Retro Posts: The baby is now a few months old, but there are several subjects that I want to be sure to record in this little blog. I’ll be posting ‘retro posts’ like this to make sure everything is covered.
As I’ve mentioned before, I was very lucky with my pregnancy. I experienced very little morning sickness, no swelling, no excessive weight gain, an easy labor and delivery, and no complications to speak of — except one.
About 6 months before I found out I was pregnant, I went in for a regular annual exam at my OB/Gyn’s office, and she discovered that the right side of my thyroid was bigger than the left. She advised that I should have an ultrasound scheduled to take a look at it, but it was only very small. I didn’t think it was anything to be concerned about and simply never got around to it.
Fast forward to June, when I was about 3 months pregnant, and we realized that the nodule was growing exponentially. It wasn’t actually related to my pregnancy, though the sudden growth may have been due to the extra hormones in my system. (Pregnancy can do some weird, unexpected things to your body.) My thyroid levels were correct — it was functioning properly — but the biopsy came back “inconclusive,” and the mass in my neck was becoming increasingly obvious and uncomfortable. So even though the nodule had no effect on the health of my pregnancy (and the little baby inside), it was still a medical issue that needed to be corrected (particularly since there was a small chance that it could be cancerous).
I have a pretty “c’est la vie” attitude toward life — I roll with the punches for the most part — but I was very concerned about putting my unborn child through this. After all, I would have to be under anesthesia — and that meant that he would be, too. I spoke to every doctor I encountered — my OB/Gyn, the endocrinologist, the surgeon, the anesthesiologist, friends — and they all assured me that the baby would be fine. I also did a lot of reading online — medical articles, inflammatory bulletin board and blog posts, personal testimonies — trying to find out what risks were involved… (If you’re looking for the same, I hope you take comfort in this blog post.) But I really didn’t find anything of consequence.
My surgery was scheduled for when I was about 18 weeks along — and according to everyone I spoke to, that was perfect timing. The second trimester is apparently the ideal time for a pregnant woman to undergo surgery. And it makes sense — the baby’s organs have mostly formed by that point, and you’re past the first trimester, when miscarriage is most likely.
Since I was only 18 weeks along, I had not yet found out the gender of my baby, so when I went in for a check up with the high risk OB/Gyn during surgery prep, they were able to reveal that I would be having a boy! That actually turned out to be a big help in calming my nerves before and after surgery. I had something else to focus on — baby names, nursery decor, clothes shopping… So fun. :)
Spread eagle! Definitely a boy. No question.
Even though the risk was small to begin with, my surgeon and anesthesiologist took additional measures to minimize the risk of undergoing surgery while pregnant. My surgeon is actually well-known for his scar-minimizing thyroidectomy procedures, but since those tend to take longer, he opted to do a plain old thyroidectomy with a small cut in the center of my neck so that I would be under anesthesia for as little time as possible. The anesthesiologist also suggested that I not receive any kind of sedative before being rolled into the OR (though he did give me the choice). This meant I was completely conscious until they put the full-blown anesthesia into my IV. I remember it hurting for several seconds, but pretty soon I was out. Definitely worth the extra pain to not have extra medication in my system for the baby’s sake.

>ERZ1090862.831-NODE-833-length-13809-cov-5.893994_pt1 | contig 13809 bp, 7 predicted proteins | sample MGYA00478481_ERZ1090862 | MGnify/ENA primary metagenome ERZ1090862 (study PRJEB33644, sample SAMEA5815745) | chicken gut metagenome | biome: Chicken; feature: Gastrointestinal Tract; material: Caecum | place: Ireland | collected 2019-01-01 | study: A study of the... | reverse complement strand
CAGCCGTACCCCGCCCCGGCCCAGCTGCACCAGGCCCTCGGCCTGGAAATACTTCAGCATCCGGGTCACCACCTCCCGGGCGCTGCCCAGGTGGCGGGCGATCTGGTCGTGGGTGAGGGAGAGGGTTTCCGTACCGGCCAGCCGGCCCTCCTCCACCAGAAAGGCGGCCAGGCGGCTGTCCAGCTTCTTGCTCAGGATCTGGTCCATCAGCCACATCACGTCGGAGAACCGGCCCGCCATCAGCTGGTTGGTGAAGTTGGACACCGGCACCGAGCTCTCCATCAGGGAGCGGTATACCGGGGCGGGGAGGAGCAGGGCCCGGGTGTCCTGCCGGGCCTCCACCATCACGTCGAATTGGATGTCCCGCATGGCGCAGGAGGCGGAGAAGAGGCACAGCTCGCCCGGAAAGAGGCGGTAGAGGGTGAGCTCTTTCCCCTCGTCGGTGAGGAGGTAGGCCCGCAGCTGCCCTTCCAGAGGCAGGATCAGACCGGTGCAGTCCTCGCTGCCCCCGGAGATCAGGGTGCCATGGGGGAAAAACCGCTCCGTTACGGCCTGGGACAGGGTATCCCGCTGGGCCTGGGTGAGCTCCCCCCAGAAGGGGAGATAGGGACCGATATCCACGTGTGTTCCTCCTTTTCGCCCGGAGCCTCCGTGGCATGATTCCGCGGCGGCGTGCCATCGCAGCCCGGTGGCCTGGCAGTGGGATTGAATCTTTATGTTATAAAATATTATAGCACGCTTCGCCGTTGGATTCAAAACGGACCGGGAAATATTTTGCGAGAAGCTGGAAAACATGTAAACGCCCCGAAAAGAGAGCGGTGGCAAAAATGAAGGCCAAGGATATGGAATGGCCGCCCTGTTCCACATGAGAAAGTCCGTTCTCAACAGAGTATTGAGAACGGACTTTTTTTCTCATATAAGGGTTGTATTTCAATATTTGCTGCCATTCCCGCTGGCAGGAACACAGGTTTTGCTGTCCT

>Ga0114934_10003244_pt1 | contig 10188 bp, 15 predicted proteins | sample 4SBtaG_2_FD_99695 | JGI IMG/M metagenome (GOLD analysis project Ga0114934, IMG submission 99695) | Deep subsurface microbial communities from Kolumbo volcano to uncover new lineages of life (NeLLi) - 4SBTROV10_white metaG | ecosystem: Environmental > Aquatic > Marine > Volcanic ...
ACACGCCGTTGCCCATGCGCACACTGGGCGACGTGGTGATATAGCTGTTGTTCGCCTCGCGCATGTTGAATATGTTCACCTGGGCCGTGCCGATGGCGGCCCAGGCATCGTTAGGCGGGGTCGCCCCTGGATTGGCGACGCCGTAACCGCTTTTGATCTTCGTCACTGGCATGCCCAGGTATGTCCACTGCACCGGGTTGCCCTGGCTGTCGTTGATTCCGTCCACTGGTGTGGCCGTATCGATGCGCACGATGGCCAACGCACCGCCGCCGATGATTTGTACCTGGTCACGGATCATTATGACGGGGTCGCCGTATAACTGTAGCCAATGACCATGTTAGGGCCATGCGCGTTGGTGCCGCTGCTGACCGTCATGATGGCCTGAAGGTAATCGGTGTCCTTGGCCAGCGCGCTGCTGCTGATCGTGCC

They removed the right half of my thyroid. Wanna see what it looked like? (Caution: Bloody.)
They also monitored the baby’s heartrate, and although it was lower than usual by the end of my surgery, it was still within the “normal” range for his fetal age. They explained to me at the time that he was still asleep from the anesthesia, and it returned to his regular heart rate soon after. It seemed that he and I had gotten through surgery successfully! Having just found out it was a boy, I thought it’d be cool to name him David — since he and I (and the surgeon) had defeated “Goliath” together! (Obviously, D did not like the name David. Hence the baby’s name begins with J…)
I don’t remember much from the rest of my day at the hospital, but I was released after a few hours and my mom took care of me for a week or so while I recovered. My throat hurt for several days, but that was due to the breathing tube. I also was unable to move my neck very well for several days due to the incision, but after a week and a half I felt almost back to normal.
It’s been about a year since my surgery now. I don’t have any pictures of my ‘fresh’ scar, but here it is in September of last year, about 2 months after surgery, and when I was about 6 months pregnant. (Note the thin reddish line across the middle of my neck, between my clavicle bones.)
And here’s what my scar looks like now, almost exactly one year after surgery (as of later this week). It’s hardly even noticeable anymore, at least to me. The line is less red these days. It’s a little bit hypertrophic I think — but this is a self-diagnosis. It seems to be healing and becoming less pink, raised, and noticeable over time. (Full disclosure: this photo was taken about a month ago.)
So as it turns out, my fears were for naught, because I ended up with a perfectly healthy baby boy in the end. And I’m glad I went through with the surgery (not that I really had much choice), because now I’m able to be a healthy mother for my son.